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Stones set up Bartlett's big day

PUBLISHED: 13:15 03 June 2009 | UPDATED: 13:35 24 August 2010

By Ian Cooper GORDON Bartlett will be honoured for his 14 years as Wealdstone boss with a testimonial match against Watford at Grosvenor Vale next month. The match on July 18 is one of two high-profile pre-season games the Stones will play before next sea

By Ian Cooper

GORDON Bartlett will be honoured for his 14 years as Wealdstone boss with a testimonial match against Watford at Grosvenor Vale next month.

The match on July 18 is one of two high-profile pre-season games the Stones will play before next season, with Leeds United also visiting north-west London on July 21.

Since his arrival in June 1995, Bartlett and his assistant Leo Morris have guided the club away from administration, to four promotions, and produced a string of gifted young players, several of whom have moved on to league clubs.

But Bartlett, who is already planning feverishly for next season, insists tribute should be paid to everyone at the club. He said: "I've actually turned down the testimonial the last four years because we haven't been in the financial position to do it.

"It's nice from my point of view and I hope people turn up and there's a bit of prestige to it, but I'm more interested in how we play.

"People say well done, but it's only worked because I've surrounded myself with good people, all the backroom staff; the kit-men, the physios. I might be the leader but they all play a big part in it."

He also reserved special praise for Morris, with whom he has worked through most of his managerial career, at Hounslow Town, Yeading, Southall and Wealdstone.

"His presence has been massive, I can't praise him enough," added Bartlett. "I've known him for 23 years and we think along the same lines, so it works well.

"We came to this club together, and when we arrived there were only two players, the club was in administration and we had no ground.

"We've now got our own ground in the Ryman League, a scholarship team with Stanmore College, and an under-18s reserve and first team, so I think we can look back and say we've done well."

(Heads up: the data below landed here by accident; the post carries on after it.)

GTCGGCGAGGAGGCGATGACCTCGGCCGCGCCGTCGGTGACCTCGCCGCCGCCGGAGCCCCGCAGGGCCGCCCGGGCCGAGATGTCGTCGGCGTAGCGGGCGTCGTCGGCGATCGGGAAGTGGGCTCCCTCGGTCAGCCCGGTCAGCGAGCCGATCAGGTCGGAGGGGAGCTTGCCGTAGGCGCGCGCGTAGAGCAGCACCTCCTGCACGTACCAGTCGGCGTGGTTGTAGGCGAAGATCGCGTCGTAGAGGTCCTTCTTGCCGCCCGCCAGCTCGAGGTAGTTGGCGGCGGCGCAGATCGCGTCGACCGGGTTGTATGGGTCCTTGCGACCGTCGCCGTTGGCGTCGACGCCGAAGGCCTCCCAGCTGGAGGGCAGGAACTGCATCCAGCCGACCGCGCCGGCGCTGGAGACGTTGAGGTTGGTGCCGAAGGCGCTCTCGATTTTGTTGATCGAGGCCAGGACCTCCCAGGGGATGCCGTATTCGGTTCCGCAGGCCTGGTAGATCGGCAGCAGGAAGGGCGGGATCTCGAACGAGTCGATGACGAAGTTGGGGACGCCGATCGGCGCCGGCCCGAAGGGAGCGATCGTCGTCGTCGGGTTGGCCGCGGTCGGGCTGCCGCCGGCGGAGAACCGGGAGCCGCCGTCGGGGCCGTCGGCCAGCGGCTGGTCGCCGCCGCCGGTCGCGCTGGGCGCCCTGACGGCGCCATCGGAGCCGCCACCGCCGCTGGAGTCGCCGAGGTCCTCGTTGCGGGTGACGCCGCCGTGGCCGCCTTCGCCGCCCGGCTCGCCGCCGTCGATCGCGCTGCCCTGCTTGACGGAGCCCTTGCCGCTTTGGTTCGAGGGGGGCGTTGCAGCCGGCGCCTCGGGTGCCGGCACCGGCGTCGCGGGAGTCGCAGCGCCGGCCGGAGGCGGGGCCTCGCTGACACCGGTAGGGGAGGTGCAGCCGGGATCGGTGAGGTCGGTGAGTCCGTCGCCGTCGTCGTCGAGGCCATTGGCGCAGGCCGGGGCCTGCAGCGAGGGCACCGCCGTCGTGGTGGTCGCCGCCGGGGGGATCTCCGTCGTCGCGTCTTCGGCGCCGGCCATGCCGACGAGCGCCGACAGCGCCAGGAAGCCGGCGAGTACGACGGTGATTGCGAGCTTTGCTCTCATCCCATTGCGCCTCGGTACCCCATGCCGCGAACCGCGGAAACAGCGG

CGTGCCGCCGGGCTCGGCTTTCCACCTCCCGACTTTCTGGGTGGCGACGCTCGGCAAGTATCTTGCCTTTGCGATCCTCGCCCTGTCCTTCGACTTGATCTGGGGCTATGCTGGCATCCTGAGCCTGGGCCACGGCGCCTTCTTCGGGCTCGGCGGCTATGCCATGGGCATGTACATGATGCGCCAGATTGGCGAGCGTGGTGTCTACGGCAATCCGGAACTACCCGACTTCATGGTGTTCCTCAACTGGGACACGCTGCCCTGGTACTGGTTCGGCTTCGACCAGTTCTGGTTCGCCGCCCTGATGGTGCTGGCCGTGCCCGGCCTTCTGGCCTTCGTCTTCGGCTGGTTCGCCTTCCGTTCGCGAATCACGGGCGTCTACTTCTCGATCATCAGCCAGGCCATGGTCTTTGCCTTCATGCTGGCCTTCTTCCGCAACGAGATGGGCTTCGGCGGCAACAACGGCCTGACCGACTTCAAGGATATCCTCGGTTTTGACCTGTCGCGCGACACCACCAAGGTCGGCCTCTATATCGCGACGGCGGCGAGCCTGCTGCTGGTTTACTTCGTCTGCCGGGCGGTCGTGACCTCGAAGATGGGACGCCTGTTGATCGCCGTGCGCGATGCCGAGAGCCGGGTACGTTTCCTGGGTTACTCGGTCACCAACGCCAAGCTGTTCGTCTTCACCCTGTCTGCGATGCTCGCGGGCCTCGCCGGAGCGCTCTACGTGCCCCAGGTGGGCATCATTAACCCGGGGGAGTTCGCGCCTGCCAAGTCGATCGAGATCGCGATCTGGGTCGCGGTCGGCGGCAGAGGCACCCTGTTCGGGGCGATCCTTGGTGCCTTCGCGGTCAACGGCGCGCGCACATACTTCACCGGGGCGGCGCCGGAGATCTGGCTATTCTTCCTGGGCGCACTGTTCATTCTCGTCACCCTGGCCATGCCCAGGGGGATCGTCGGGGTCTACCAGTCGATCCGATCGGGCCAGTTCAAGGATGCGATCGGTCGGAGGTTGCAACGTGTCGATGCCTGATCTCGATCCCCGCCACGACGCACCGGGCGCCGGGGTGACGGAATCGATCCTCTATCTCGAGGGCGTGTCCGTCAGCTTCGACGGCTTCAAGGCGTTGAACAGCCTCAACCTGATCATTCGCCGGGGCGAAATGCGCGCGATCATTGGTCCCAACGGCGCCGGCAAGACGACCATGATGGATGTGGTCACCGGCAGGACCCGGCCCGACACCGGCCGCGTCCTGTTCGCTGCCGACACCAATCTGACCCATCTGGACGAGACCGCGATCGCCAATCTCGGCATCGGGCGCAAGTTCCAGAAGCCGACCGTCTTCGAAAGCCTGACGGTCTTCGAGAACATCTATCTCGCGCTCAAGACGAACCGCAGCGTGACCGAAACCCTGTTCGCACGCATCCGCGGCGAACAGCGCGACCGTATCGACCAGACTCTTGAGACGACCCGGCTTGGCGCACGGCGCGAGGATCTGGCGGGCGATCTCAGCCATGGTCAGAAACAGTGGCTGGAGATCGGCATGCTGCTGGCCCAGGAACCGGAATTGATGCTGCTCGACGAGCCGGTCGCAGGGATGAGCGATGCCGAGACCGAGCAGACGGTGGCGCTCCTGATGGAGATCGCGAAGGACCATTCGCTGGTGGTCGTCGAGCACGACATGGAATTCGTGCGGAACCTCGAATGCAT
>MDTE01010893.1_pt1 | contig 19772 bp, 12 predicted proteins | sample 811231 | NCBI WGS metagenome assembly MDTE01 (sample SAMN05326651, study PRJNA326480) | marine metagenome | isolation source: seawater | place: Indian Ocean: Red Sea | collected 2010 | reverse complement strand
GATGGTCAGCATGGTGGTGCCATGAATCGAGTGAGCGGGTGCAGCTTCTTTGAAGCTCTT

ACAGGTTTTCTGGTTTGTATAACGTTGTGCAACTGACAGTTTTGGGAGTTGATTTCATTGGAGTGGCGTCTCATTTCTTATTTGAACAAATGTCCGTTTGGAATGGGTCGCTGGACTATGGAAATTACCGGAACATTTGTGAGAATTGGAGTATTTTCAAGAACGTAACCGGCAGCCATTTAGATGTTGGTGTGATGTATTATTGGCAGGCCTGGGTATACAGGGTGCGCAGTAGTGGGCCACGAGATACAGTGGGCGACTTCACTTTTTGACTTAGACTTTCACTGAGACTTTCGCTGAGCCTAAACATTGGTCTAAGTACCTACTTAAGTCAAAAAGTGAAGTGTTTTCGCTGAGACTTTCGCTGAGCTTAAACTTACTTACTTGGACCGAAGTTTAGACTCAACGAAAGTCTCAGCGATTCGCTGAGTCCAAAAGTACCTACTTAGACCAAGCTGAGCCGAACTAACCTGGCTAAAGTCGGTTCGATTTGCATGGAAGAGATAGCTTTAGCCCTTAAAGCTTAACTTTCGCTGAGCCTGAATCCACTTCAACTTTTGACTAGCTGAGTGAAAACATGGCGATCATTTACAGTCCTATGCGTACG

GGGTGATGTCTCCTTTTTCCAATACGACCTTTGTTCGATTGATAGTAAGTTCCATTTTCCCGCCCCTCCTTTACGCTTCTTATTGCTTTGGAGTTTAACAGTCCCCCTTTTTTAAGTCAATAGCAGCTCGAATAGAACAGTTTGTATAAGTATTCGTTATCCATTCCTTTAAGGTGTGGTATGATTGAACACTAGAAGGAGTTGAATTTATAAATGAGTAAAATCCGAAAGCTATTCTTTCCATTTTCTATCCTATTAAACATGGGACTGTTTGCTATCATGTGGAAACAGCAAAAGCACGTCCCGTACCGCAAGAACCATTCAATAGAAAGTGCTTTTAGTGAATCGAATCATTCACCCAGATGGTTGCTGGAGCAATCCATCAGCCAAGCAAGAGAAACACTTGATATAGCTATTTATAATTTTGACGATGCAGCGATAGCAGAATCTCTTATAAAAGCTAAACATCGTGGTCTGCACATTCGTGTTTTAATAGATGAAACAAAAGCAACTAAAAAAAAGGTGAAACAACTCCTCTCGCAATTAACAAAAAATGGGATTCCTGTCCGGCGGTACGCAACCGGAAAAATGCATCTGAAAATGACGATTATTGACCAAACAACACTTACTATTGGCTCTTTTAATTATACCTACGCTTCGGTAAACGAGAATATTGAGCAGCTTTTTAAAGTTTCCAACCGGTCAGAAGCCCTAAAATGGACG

Bartlett, who played for Portsmouth, Brentford and Denver Dynamos, won the Middlesex Charity Cup final with the Stones in 2004, having previously taken both Southall and Yeading to FA Vase finals at Wembley.

His and Wealdstone's relationship with Watford stems back to the days of ex-Hornets manager Aidy Boothroyd, when the strong links formed enabled players such as John Joe O'Toole, Theo Robinson and Marvin Sordell to enjoy loan spells at Wealdstone.

It's a tradition of youth development which has served Bartlett's side well, and continues to do so.

The Stones also face Leeds United in a friendly at Grosvenor Vale three days after Bartlett's testimonial, as part of the deal that took striker Jermaine Beckford to Elland Road in 2006.

Beckford himself may not feature, having recently been transfer-listed by the Yorkshire side, but Bartlett said it would be 'fantastic' to see him back at the Vale.

And the boss believes his current squad, who have an average age of just 21, are well equipped to continue the steady momentum of the last 14 years.

"We try and establish links with other clubs, which is important," he added. "They grew together game by game last season and I'm happy, I believe in them."

Bartlett's last word, though, went to the fans, whom he labelled 'incredible' during his time at the helm so far.

"They've kept this club afloat," he said. "I get a bit of abuse when it doesn't go well, but that's football.

"It's a people's club and everyone gets involved, I take my hat off to them.


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